The news this morning reported the venerable and historic Malibu Grand Prix in Redwood City was closing its track, put-put course, and arcade forever this week. Gone will be the place where many of us drove a “real” car for the first time other than that time when we were playing in Grandpa’s 53 Edsel and accidently (honest!) kicked the parking brake off and we rolled out of the garage, through Grandma’s petunias, across Big Jim the neighbor’s prize winning hybrid fescue-sensimilla lawnscape, over Aunt Edna’s mailbox, through three hedges, to land unceremoniously in Fred the Barber’s Koi pond. Gone will be the put-put course where golf greats such as Al Czervik , Shooter McGavin, David Simms, Ty Cobb, Roy McAvoy, and Danny Noonan all got their starts. A young Steve Jobs, Tony Stark, and Bill Gates battled each other in the arcade playing cutting edge games like Pong, Pac-Man, Asteroids, and Frogger. We spent hours enjoying the fine cuisine of neon orange nachos, steamed to perfection hot dogs, and fountain sodas by the gallon. All these activities and memories will be swept away this week to be replaced by who knows what; probably more empty office space, another retail strip mall with the 623, 975th Starbucks next to an ATT Wireless store and a Chase bank branch or an empty lot with weeds sprouting up from the cracked pavement of the once great race track. Are our memories and pursuit of fun worth trading in for more coffee, smartphones, and banking options?
With the demise of the Shadowcliffs waterslides I wrote of last week and this horrible news today, I began to ponder where has the fun gone? When I was growing up in the South Bay, I was able to feed my fun diet a steady stream of drive-in movies, bowling, indoor ice and roller skating, Farrell’s ice cream pig trough birthday parties, endless rounds of put-put, or as I called it, Goofy Golf, and dancing at clubs that allowed under 18 patrons. There were four bowling alleys within 5 miles of my home. We had two Goofy Golf courses close by with Malibu Grand Prix an adventurous drive up 101. A roller rink and ice rink were side-by-side so you get your skate on both Tanya Harding style and Rollergirl Heather Graham style (but with more clothes on). We even had under-18 dance clubs where you could wear your best Member’s Only jacket and AirFlight pants and groove to Depeche Mode, the Smiths, and Psychedelic Furs. We could stuff three friends into the trunk and four more in the back seat of Dad’s 69 Pontiac Firebird and only pay $5 to get into the Shoreline Drive-in and that was for a double feature. Birthday parties were celebrated at Farrell’s Ice Cream Parlor or Swensen’s Ice Cream. Farrell’s offered the Pig Trough, a riot of ice cream, nuts, cherries, fudge topping, chocolate and strawberry sauces, and mounds of whipped cream goodness. It was brought to the table on top of a stretcher by two waiters to the wailing of an ambulance siren. Even 10 pre-teen boys were often not up to the challenge of the trough. Needless to say, we never wanted for fun diversions growing up. We met up with our friends and ventured forth to partake in all the aforementioned pursuits, laughing and making memories I still hold dear to this day.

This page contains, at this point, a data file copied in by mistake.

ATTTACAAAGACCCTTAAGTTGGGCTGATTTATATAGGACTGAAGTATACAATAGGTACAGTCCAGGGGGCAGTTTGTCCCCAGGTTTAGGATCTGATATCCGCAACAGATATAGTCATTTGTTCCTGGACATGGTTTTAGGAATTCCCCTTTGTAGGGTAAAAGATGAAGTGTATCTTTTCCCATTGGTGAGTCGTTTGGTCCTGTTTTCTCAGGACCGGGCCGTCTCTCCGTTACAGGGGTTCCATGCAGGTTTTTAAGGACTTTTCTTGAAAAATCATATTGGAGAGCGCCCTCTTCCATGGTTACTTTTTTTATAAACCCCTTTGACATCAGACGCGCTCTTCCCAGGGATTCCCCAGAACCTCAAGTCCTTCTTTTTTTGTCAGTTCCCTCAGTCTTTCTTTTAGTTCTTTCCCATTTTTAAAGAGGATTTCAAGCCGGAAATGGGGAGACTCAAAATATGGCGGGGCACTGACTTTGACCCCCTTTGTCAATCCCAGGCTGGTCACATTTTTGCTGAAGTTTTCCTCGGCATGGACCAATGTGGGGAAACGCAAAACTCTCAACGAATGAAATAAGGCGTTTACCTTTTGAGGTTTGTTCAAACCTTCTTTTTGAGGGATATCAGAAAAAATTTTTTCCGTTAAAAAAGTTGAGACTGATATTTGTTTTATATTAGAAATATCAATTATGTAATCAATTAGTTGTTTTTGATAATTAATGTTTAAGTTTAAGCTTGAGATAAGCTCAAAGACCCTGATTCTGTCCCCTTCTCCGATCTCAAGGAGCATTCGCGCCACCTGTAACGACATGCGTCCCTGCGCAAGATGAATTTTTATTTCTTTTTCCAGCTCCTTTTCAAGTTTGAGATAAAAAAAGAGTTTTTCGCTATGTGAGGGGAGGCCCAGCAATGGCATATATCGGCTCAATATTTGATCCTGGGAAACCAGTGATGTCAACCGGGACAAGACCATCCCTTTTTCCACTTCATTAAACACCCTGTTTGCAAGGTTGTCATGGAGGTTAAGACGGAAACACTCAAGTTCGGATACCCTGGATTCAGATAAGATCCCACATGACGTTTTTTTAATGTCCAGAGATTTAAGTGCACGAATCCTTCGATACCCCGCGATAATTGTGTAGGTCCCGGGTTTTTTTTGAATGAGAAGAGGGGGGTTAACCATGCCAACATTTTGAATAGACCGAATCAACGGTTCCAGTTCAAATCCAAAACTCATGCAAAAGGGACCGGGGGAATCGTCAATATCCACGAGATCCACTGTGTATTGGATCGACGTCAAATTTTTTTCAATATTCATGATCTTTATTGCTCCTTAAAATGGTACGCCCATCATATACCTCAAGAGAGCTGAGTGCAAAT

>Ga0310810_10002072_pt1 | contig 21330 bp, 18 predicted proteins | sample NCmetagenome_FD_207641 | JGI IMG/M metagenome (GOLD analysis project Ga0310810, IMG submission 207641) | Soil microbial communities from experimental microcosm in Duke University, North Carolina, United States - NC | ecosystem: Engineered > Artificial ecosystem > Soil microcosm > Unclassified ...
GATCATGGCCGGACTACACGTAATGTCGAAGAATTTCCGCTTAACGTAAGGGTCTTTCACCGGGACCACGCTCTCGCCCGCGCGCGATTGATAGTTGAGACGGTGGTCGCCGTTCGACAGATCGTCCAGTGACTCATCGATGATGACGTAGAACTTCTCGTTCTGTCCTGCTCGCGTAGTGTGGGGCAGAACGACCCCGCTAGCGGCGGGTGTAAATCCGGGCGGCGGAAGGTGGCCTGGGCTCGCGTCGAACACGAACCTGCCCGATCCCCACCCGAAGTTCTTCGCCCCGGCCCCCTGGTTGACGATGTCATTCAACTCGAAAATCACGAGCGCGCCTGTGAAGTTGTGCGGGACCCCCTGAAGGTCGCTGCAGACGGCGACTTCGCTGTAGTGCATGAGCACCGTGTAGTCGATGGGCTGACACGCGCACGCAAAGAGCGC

What choices are offered our children today? We have mega-cineplexes, and the odd Rock & Jump or indoor go-cart racing establishment. Going to an indoor movie theater with your friends is not a very interactive experience let alone an inexpensive one. Going to the drive-in allowed us to bring our own food and drinks and talk and laugh throughout the movie. We interacted with each other. The bowling alleys in the area all seem to be struggling with many opting to play Wii or Xbox Bowling. Are we becoming more insular, closing ourselves off from the outside world, afraid of contact, and content to only interact with our friends and family via electronic means? We are the places where our children can gather to socialize, interact, and have fun. We have downtown landlords forcing out businesses that cater to children and opening new businesses not necessarily hostile to kids and teens, but certainly not particularly attractive to them. We wonder why our children seem to be lost in their social networks living their lives in a virtual realm. Maybe it is due to there not being many venues for them to live and experience life and have fun outside of the digital domain.
The realities of running a business today whether it is a Malibu Grand Prix, an ice cream parlor, or a put-put golf course must be daunting as you watch your customer base choose to stay home, eat Costco ice cream, and play Wii Bowling. Have we lost the desire to meet our friends in a physical space outside of our homes possibly surrounded by diverse peoples or have the opportunities and locations for those meetings disappeared into the dust bin of history? Let’s challenge ourselves to push back against the loss of these fun diversions. Take a drive up to the Concord Drive-in, stuff the kids in the trunk (not for the entire drive, just for the entrance), go play Goofy Golf at Boomers in Livermore or Golfland in Castro Valley, roll a few balls down the alleys in Dublin or Livermore, or enjoy an ice cream at Coldstone in Dublin or Loards in Livermore. Electronics from smartphones, tablets, and game consoles all have their place, but there are plenty of pastimes worthy of exploration where you can leave the wall charger at home and have some good old fashioned fun playing in 3D.